The return of the Lola T620

Wednesday 01 May 2024

Lola Cars Ltd is an iconic British name when it comes to motorsport, building cars for nearly every formula of racing between 1958 until 2012. The storied brand had successes in sportscars, single seaters, Formula 1 cars and even took home the Indy 500 trophy three times, before it disappeared behind the Lola workshop shutter doors.  

However, the Broadley family name lives on, none more so than through the heritage vehicles that are lucky enough to have survived, hidden away in dry storage until the opportunity comes to share the ubiquitous Lola name. The car, a chassis numbered a Lola T620, built by Eric Broadley and his son Andrew in the Lola Factory prior to being tested, developed and raced by Andrew. 

Andrew commented, “I wanted to go racing and I had this kind of need inside me, it took me a while to find out what I could do that wouldn’t cost a lot of money and I found this chassis laying up in a storage area, it was the last run of the T620 Super V manufacturing, number 53, they changed the rules, it didn’t sell and just sat there collecting dust. I drove Gerrit Van Kouwen’s car at the Formula Ford Festival at Silverstone Club, I got half a day’s testing there, sat in the car with Dad and wondered what to do… I dug out the chassis, found the old drawings of the car and mix and matched different categories of the car parts to put the thing together. It was horrendously slow! But I gradually got better at it, and it turned into a fantastic year.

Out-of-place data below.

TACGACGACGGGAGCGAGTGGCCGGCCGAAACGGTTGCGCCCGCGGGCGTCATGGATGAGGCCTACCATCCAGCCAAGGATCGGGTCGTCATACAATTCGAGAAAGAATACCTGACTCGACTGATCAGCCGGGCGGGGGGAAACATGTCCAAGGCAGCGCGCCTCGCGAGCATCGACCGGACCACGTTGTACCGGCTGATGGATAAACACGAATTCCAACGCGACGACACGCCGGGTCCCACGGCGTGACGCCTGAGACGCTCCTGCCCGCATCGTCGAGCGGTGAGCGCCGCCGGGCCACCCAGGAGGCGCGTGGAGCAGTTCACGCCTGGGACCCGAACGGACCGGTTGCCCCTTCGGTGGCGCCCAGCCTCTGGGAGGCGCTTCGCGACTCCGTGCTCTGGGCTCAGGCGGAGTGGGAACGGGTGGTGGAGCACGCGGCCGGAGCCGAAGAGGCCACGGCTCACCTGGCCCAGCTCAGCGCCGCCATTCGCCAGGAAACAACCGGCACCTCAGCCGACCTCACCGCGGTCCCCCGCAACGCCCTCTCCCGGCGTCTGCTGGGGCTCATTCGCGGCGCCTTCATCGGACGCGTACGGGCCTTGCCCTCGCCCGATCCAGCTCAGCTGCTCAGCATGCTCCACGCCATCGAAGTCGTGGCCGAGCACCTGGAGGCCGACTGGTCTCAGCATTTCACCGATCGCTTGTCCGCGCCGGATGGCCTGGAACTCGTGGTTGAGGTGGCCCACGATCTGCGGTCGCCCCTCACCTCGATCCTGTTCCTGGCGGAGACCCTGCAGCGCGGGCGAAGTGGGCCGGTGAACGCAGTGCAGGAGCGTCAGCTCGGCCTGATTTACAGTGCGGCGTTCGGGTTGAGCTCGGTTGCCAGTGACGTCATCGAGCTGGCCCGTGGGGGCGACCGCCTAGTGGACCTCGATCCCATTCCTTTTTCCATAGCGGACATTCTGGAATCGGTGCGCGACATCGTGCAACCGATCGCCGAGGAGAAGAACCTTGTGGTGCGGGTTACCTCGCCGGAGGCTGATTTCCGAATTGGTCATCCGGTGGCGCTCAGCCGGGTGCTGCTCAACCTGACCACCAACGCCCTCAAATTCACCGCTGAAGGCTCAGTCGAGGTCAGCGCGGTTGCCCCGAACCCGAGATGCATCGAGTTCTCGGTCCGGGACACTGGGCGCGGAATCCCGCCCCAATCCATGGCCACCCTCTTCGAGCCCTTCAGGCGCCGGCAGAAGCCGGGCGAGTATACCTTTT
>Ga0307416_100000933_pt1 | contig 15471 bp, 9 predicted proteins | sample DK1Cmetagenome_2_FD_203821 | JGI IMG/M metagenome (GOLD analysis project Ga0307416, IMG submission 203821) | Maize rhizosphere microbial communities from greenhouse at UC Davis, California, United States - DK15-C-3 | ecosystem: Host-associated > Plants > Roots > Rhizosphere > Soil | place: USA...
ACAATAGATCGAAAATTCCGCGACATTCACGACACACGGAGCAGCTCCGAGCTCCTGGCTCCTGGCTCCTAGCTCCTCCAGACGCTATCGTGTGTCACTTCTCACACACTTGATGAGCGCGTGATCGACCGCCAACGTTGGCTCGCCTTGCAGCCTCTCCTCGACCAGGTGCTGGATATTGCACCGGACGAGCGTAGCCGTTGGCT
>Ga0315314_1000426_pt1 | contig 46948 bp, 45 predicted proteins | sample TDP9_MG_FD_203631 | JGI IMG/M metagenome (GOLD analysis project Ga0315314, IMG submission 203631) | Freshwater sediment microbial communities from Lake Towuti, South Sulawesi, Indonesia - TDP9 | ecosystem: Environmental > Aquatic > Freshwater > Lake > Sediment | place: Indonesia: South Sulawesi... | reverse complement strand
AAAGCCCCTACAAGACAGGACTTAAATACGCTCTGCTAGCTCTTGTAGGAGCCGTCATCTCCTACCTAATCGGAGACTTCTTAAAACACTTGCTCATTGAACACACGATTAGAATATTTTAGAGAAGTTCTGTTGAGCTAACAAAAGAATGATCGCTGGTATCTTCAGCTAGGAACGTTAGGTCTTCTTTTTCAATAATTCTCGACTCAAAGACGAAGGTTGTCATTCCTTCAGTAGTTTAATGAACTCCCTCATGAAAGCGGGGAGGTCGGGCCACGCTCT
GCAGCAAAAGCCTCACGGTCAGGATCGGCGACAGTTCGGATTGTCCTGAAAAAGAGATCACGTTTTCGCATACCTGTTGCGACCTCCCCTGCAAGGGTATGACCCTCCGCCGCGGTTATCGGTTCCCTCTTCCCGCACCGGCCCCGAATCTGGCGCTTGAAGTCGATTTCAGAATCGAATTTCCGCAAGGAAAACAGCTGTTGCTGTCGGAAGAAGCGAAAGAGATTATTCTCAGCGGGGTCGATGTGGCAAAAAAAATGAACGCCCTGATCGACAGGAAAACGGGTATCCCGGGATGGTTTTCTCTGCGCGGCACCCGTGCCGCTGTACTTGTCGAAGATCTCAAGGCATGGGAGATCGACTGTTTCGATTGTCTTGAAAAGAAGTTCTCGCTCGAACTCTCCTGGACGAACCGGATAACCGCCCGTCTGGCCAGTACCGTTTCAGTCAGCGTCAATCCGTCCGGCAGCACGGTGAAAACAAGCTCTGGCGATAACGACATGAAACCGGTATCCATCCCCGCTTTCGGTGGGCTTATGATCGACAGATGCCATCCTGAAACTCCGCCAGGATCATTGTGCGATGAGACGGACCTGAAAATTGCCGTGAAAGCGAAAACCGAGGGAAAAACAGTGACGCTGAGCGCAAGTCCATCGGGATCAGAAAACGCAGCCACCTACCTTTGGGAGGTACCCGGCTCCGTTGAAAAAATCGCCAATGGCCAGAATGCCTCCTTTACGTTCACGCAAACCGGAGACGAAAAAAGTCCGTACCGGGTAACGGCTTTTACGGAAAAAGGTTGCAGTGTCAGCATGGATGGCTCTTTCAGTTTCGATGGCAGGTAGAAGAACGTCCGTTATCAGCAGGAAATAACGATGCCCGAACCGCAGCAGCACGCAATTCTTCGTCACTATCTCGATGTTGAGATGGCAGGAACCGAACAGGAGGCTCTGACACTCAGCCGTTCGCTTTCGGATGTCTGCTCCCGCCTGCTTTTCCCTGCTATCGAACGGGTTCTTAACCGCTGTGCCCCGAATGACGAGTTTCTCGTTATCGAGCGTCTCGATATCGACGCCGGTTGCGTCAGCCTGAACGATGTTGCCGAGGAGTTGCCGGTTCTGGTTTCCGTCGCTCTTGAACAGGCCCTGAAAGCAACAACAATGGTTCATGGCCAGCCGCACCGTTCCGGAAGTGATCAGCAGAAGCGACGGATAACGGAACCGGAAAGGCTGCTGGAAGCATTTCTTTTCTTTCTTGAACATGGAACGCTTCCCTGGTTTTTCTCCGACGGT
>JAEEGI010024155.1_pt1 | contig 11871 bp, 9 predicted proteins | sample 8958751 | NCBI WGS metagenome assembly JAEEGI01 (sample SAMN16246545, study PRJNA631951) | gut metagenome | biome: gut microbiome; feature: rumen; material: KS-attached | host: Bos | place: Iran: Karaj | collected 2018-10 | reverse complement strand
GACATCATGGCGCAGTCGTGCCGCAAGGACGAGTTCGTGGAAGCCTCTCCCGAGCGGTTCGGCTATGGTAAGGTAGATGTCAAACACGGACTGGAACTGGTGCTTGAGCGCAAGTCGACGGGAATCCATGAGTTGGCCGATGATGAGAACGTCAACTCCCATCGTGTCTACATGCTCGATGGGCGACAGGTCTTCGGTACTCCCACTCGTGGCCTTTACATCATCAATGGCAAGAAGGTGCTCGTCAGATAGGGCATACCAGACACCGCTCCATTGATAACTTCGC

“What I really enjoyed was going through the whole process of what I’d done all those years ago. If I was going to do it today, I would have had a thousand photographs and notes. At the time for me it was ordinary what I was doing, that was the life I was living, motor racing was normal for me – it didn’t even occur to me that I should write anything down!  

“Based on the fact that the car was essentially already built, and I had to make some parts, get the engine in, and make sure that it worked, it took about four months. I showed up at a Formula Libre race in early March of 1985, after my Uni semester ended. Then we went through a lightening phase as the car was much too heavy to be racing against Formula Fords, we split it in half essentially. Three weeks later we showed up at Silverstone and stuck it fourth on the grid! I do have to credit Jim Russell as I did a racing day with him and at the end of the day he said ‘I’m worried about you Andrew, as I didn’t stick to the rules! It taught me an awful lot without knowing it.” 

The car was crashed on the grid at Lydden Hill, and had sat in storage units from 1990 until now. The T620 has since been restored, boasting a Ford Kent engine and is ready to get back out on the track. 

If you missed out on tickets to the April Scramble, there’s still time to snap up a pair for October and explore the surprises here at our Motorsport UK HQ.